I'd like to second B'lieve's point about restricting the invasive species, the ones that do real harm to ecosystems. That problem needs more resources devoted to it, more public awareness, etc. The biological diversity of so many ecosystems is being reduced due to invasive plants. Making a blanket regulation of no non-natives would prohibit a lot of useful plants that actually do better than natives in a lot of the man-made situations in urban environments. For example, many of the sedums that are typically used in extensive green roofs are not native. You don't want to prohibit green roofs, do you? Also, there is considerable debate in the horticultural community about when a plant can truly be considered "native" Many of our ornamental species in the northeast are exotic and have been in cultivation since the 17th century with no ill effects. And what about plants that once grew in a region but have become extinct? Where do you draw the line?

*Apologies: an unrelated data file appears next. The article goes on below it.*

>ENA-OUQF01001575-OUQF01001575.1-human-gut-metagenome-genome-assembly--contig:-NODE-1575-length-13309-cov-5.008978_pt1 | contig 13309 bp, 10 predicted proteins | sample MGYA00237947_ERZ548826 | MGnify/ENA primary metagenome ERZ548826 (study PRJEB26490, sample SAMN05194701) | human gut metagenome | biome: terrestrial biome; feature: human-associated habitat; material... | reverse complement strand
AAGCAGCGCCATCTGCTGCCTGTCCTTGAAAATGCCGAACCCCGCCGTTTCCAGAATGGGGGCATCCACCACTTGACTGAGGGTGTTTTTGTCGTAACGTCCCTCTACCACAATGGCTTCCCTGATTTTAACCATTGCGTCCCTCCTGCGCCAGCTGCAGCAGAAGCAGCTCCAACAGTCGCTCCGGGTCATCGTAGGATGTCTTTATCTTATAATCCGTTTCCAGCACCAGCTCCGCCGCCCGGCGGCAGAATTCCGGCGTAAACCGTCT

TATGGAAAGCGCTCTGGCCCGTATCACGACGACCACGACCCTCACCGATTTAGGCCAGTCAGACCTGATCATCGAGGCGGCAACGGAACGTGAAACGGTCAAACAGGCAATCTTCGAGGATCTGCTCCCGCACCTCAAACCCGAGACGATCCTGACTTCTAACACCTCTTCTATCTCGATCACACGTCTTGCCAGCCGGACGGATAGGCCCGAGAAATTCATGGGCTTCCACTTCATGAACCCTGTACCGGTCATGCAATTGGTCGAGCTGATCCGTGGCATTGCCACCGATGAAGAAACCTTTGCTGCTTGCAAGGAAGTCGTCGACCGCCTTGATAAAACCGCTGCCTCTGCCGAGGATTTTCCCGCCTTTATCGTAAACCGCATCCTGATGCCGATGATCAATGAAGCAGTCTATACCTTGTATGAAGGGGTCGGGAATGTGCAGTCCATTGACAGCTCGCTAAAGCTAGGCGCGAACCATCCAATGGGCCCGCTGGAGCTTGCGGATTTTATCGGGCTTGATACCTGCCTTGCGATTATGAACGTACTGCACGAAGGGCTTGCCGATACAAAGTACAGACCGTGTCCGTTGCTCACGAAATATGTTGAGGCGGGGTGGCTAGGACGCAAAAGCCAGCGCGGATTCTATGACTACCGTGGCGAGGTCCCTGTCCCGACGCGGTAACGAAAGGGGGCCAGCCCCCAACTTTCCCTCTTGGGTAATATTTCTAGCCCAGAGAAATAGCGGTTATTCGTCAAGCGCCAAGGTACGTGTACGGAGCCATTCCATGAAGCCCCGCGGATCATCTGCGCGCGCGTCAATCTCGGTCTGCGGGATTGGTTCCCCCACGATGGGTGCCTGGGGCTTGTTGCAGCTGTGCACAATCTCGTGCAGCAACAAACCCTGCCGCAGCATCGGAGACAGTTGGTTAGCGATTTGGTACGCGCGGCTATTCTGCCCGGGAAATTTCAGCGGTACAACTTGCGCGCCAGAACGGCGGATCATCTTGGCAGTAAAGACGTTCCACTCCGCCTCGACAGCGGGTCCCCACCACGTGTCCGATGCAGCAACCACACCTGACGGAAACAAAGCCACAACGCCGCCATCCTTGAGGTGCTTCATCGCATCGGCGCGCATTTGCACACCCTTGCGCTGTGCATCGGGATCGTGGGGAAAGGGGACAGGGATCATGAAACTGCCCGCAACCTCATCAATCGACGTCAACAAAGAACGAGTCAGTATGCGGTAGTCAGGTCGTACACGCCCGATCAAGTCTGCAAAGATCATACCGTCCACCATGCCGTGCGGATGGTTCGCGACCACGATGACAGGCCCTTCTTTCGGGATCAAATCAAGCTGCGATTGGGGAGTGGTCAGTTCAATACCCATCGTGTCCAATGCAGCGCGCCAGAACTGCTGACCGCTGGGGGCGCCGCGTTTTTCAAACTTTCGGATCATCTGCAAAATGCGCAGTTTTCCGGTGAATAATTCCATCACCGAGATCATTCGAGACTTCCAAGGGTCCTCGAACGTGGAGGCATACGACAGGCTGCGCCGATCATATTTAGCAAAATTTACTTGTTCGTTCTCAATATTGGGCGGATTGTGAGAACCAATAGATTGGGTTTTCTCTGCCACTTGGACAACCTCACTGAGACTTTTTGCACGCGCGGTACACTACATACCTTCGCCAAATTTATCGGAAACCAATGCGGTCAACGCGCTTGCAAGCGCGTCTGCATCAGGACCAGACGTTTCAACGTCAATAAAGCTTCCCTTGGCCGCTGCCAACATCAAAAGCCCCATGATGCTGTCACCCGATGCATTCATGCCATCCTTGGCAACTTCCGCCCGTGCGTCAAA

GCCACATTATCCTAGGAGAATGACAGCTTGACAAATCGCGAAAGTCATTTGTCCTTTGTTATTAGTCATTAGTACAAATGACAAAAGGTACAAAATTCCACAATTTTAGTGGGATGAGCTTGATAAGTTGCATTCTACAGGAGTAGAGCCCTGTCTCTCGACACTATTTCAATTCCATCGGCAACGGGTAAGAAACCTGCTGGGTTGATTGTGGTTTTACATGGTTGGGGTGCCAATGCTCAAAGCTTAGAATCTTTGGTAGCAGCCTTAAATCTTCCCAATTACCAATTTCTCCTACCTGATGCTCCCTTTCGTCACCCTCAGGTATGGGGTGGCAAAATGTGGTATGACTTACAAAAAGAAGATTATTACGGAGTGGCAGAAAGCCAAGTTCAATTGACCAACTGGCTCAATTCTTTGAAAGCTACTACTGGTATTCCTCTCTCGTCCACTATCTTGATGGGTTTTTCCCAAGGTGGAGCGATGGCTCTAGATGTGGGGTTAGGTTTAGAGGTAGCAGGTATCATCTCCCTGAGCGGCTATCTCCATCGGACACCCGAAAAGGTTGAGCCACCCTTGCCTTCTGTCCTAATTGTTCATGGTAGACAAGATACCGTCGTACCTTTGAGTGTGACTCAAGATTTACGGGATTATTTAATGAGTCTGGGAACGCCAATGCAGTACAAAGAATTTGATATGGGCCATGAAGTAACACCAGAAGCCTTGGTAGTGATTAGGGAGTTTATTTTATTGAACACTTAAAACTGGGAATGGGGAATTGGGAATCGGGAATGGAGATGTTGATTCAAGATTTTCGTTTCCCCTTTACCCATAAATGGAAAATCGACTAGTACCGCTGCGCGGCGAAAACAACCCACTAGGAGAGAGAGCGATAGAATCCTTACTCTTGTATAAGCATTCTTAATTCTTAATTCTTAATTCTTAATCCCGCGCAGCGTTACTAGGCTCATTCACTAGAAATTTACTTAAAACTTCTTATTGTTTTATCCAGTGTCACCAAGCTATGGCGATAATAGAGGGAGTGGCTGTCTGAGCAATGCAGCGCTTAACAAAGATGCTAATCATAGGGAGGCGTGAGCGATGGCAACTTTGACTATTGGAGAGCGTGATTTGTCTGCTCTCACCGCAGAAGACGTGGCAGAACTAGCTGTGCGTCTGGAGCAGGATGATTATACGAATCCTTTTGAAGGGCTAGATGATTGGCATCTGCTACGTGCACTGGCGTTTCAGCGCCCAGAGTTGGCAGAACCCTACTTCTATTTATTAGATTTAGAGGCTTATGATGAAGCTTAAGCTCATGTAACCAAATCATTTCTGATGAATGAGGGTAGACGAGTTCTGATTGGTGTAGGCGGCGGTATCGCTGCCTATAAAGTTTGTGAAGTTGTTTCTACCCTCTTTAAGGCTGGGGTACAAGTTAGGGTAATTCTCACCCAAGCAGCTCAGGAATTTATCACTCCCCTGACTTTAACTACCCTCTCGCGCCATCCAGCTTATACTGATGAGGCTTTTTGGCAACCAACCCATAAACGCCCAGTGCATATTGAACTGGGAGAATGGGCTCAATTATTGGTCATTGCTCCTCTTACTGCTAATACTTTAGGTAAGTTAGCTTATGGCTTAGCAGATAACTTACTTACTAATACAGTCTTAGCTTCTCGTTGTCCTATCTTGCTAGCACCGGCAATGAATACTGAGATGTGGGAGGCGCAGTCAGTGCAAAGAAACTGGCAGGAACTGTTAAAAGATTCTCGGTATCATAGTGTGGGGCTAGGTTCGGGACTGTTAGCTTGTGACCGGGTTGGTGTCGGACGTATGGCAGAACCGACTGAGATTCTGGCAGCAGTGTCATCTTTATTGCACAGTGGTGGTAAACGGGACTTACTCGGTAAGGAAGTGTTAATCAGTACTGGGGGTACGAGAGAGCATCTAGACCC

By the way, that Londonderry, NH reg is one of the best I've seen for having qualitative descriptions that actually may enhance local character rather than trying to be like some other town.
 

Chet

Cyburbian Emeritus
Messages
10,623
Points
34
boilerplater said:
By the way, that Londonderry, NH reg is one of the best I've seen for having qualitative descriptions that actually may enhance local character rather than trying to be like some other town.
yeah, but it was waaaaay too much for most communities around here to bear -- HNP, what ever happened to the "Live Free or Die" mantra! ;)
 

The Irish One

Member
Messages
2,267
Points
25